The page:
|The Walther PP (police pistol) series pistols are blowback-operated semi-automatic pistols.
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They feature an exposed hammer, a traditional double-action trigger mechanism, a single-column magazine, and a fixed barrel which also acts as the guide rod for the recoil spring. The series includes the Walther PP, PPK, PPK/S, and PPK/E.
The various PP series are manufactured in either Germany or the United States. Since 2002, the PPK variant is solely manufactured by Smith & Wesson in Houlton, Maine, United States, under license from Carl Walther GmbH Sportwaffen. In the past, this particular model has been manufactured by Carl Walther in its own factory in Germany, as well as under licenses by Manurhin in Alsace, France, and by Interarms in Alexandria, Virginia.
Originally built in 1929, the Walther PPK remains a popular pistol used today for concealed carry, V.I.P. protection, MI5, European and American Police.
Overview The PP was released in 1929 and the PPK in 1931; both were popular with European police and civilians, for being reliable and concealable. During World War II they were issued to the German military and police, the Schutzstaffel, the Luftwaffe, and Nazi Party officials; Adolf Hitler shot and killed himself with his PPK (a 7.65mm/.32 ACP) in the FŘhrerbunker in Berlin. Moreover, the Walther PPK (also a 7.65mm/.32 ACP) pistol is famous as fictional secret agent James Bond`s signature gun in many of the films and novels: Ian Fleming`s choice of the Walther PPK directly influenced its popularity and its notoriety.
The most common variant is the Walther PPK, the Polizeipistole Kriminalmodell (Police Pistol Detective Model), indicating it was more concealable than the original PP and hence better suited to plainclothes or undercover work. Kriminal refers to the police detective (criminal) division. Sometimes, the name Polizeipistole Kurz (Short Police Pistol) is used; however, the accuracy of that interpretation is unclear. The PPK is a smaller version of the PP (Polizeipistole) with a shorter grip and barrel and reduced magazine capacity.
The PP and the PPK were among the world`s first successful double action semi-automatic pistols that were widely copied, but still made by Walther. The design inspired other pistols, among them the Soviet Makarov, the Hungarian FEG PA-63, the Argentinian Bersa Thunder 380, the Swiss SIG P230, the German Mauser HSc, the Spanish Astra Constable, the American Jennings J-22 and Iver Johnson TP-22, and the Czech CZ50.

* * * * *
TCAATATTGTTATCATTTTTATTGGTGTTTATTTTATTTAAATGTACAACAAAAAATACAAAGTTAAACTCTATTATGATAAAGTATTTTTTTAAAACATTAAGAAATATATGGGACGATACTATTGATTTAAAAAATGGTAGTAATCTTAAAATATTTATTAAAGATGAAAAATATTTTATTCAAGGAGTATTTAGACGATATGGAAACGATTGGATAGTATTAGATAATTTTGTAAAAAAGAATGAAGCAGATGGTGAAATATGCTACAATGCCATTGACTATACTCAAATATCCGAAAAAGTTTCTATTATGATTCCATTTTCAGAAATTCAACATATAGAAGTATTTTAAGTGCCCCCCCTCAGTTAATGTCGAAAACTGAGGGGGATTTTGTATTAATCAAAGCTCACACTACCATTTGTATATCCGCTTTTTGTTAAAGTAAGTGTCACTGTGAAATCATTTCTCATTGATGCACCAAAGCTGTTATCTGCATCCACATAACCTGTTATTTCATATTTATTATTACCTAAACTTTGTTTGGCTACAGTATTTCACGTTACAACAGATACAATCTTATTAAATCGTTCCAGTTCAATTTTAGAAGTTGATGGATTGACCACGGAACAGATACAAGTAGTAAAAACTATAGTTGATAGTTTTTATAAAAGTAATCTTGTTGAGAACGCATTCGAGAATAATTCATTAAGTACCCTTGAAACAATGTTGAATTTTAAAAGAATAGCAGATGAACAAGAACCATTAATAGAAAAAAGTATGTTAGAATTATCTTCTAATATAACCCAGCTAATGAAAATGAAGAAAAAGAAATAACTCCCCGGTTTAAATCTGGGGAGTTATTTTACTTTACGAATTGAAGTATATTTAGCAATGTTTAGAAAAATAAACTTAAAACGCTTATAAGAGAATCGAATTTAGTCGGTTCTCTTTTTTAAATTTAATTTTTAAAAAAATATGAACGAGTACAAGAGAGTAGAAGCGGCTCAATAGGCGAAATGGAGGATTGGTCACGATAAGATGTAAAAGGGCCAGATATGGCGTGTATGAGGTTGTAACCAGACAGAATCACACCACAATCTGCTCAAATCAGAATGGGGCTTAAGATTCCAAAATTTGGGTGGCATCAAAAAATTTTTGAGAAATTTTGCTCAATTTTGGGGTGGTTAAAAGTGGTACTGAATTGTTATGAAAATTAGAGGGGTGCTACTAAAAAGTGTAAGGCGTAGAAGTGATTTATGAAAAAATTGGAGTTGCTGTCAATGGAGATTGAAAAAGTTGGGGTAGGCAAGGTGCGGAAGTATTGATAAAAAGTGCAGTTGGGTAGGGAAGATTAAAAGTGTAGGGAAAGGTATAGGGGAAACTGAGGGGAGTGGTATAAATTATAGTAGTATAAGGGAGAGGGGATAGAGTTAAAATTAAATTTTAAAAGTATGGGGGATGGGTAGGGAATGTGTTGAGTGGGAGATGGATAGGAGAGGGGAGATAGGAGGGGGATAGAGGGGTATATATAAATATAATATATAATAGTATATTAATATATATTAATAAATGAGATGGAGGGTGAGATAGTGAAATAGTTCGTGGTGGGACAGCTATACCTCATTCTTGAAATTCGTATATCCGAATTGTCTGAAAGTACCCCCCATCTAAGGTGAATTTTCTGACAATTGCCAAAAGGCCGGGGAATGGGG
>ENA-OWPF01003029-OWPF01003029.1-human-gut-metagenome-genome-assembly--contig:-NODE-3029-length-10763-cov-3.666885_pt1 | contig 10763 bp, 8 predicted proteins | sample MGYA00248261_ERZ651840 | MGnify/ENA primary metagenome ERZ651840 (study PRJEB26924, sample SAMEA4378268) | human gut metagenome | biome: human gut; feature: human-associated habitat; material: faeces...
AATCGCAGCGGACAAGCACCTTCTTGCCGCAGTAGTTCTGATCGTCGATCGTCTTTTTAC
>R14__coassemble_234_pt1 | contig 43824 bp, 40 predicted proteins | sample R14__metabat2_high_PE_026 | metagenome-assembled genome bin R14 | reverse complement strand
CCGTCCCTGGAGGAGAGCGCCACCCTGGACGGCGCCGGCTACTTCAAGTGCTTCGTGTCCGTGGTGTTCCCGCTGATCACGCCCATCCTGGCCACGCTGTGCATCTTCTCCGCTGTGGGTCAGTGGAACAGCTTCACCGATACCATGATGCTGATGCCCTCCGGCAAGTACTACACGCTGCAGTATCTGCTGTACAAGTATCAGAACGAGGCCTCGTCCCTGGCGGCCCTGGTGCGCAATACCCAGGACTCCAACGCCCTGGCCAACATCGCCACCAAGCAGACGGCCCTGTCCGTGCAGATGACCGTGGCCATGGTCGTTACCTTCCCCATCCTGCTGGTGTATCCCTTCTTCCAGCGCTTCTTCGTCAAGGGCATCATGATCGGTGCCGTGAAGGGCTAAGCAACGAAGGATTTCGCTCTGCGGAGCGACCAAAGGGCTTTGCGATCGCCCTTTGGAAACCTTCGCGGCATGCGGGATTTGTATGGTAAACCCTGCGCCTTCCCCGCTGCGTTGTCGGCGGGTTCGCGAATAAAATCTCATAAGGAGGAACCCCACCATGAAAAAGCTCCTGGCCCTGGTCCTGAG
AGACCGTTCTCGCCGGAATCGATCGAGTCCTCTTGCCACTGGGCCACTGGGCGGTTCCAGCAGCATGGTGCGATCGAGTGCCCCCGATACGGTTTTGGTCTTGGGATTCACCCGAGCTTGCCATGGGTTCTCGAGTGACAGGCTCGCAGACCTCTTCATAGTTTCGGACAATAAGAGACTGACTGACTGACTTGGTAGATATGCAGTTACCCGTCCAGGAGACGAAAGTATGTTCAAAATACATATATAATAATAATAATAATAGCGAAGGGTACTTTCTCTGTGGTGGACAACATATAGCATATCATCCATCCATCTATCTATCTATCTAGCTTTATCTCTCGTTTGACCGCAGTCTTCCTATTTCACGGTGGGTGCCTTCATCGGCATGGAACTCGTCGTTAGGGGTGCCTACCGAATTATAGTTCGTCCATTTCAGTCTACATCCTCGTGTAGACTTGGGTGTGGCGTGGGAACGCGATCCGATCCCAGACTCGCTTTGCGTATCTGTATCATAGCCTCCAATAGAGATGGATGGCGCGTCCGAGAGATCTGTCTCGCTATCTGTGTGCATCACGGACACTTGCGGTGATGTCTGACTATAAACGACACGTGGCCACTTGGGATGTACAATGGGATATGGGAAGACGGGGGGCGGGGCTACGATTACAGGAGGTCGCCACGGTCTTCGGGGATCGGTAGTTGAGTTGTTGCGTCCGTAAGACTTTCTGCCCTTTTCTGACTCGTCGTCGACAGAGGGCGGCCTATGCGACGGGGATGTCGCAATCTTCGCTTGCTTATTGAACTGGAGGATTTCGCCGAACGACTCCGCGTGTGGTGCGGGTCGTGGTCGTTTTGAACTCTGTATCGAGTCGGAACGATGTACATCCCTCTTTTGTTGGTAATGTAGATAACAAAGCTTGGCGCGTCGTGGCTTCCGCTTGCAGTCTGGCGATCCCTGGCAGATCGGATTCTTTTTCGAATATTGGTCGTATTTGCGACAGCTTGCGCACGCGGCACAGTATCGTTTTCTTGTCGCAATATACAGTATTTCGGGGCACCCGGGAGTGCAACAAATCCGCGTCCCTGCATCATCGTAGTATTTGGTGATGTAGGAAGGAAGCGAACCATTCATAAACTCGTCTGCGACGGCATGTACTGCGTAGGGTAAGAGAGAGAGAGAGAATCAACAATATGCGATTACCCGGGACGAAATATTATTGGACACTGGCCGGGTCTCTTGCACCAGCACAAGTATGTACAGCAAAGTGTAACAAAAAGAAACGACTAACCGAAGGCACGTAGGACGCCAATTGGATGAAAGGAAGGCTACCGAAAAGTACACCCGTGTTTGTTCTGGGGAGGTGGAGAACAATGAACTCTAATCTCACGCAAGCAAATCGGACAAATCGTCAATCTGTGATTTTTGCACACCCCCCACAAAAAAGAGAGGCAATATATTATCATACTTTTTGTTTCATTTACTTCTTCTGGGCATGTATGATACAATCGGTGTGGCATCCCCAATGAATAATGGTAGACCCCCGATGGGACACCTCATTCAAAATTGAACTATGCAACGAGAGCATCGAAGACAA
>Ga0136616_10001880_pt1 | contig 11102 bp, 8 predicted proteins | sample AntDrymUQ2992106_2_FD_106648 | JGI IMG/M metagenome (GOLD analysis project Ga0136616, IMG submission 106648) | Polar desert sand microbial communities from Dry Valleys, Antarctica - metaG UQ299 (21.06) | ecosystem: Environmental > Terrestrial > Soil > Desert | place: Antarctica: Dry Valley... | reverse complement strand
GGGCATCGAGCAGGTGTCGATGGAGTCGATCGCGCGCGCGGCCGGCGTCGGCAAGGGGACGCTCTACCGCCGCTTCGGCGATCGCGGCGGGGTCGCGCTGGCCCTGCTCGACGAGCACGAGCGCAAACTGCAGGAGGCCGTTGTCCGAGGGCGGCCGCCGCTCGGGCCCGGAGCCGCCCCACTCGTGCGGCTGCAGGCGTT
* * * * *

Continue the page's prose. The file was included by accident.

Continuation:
In 1978, Ranger Manufacturing of Gadsden, Alabama was licensed to manufacture the PPK and PPK/S; this version was distributed by Interarms of Alexandria, Virginia. This license was eventually canceled. Starting in 2002, Smith & Wesson (S&W) began manufacturing the PPK and PPK/S under license. In February 2009, S&W issued a recall for PPKs it manufactured for a defect in the hammer block safety.
Walther has indicated that, with the exception of the PP and the new PPK/E model, S&W is the current sole source for new PPK-type pistols.
PPK versus PPK/S
The PPK/S was developed following the enactment of the Gun Control Act of 1968 (GCA68) in the United States, the pistol`s largest market (Hogg 1979:164). One of the provisions of GCA68 banned the importation of pistols and revolvers not meeting certain requirements of length, weight, and other "sporting" features into the United States. The PPK failed the "Import Points" test of the GCA68 by a single point. (See image of ATF Form 4590 for the complete list of qualifying points.) Walther addressed this situation by combining the PP`s frame with the PPK`s barrel and slide to create a pistol that weighed slightly more than the PPK. The additional ounce or two of weight of the PPK/S compared to the PPK was sufficient to provide the extra needed import points.
Because United States law allowed domestic production (as opposed to importation) of the PPK, manufacture began under license in the U.S. in 1978; this version was distributed by Interarms. The version currently manufactured by Smith & Wesson has been modified by incorporating a longer grip tang (S&W calls it "extended beaver tail"), better protecting the shooter from slide bite, i.e. the rearward-traveling slide`s pinching the web between the index finger and thumb of the firing hand, which could be a problem with the original design for people with larger hands or an improper grip, especially when using "hotter" cartridge loads.
The PPK/S differs from the PPK as follows:
- Overall height: 104 mm (4.1 in)
- Weight: the PPK/S weighs 51 g (1.8 oz) more than the PPK
- The PPK/S magazine holds one additional round, in both calibers.
As of 2007, the PPK/S and the PPK are offered in the following calibers: .32 ACP (with capacities of 8+1 for PPK/S and 7+1 for PPK); or .380 ACP (PPK/S: 7+1, PPK: 6+1).
Carl Walther GmbH Sportwaffen, Ranger Manufacturing of Gadsden - Alabama, Smith & Wesson
Double Action, Straight blowback
9x17mm Short/.380 ACP, 7.65x17mm Browning SR/.32 ACP, .22 LR
590 g (21 oz) (PPK 9x17mm Short/.380 ACP), 590 g (21 oz) (PPK 7.65x17mm Browning SR/.32 ACP), 560 g (20 oz) (PPK .22 LR)
155 mm (6.1 in)
83 mm (3.3 in)
8+1 (.22 LR), 7+1 (.32 ACP) 6+1 (.380).
Fixed iron sights, rear notch and front blade
244 m/s (800.5 ft/s) 9x17mm Short/.380 ACP, 308 m/s (1,010.5 ft/s) 7.65x17mm Browning SR/.32 ACP, 280 m/s (918.6 ft/s) .22 LR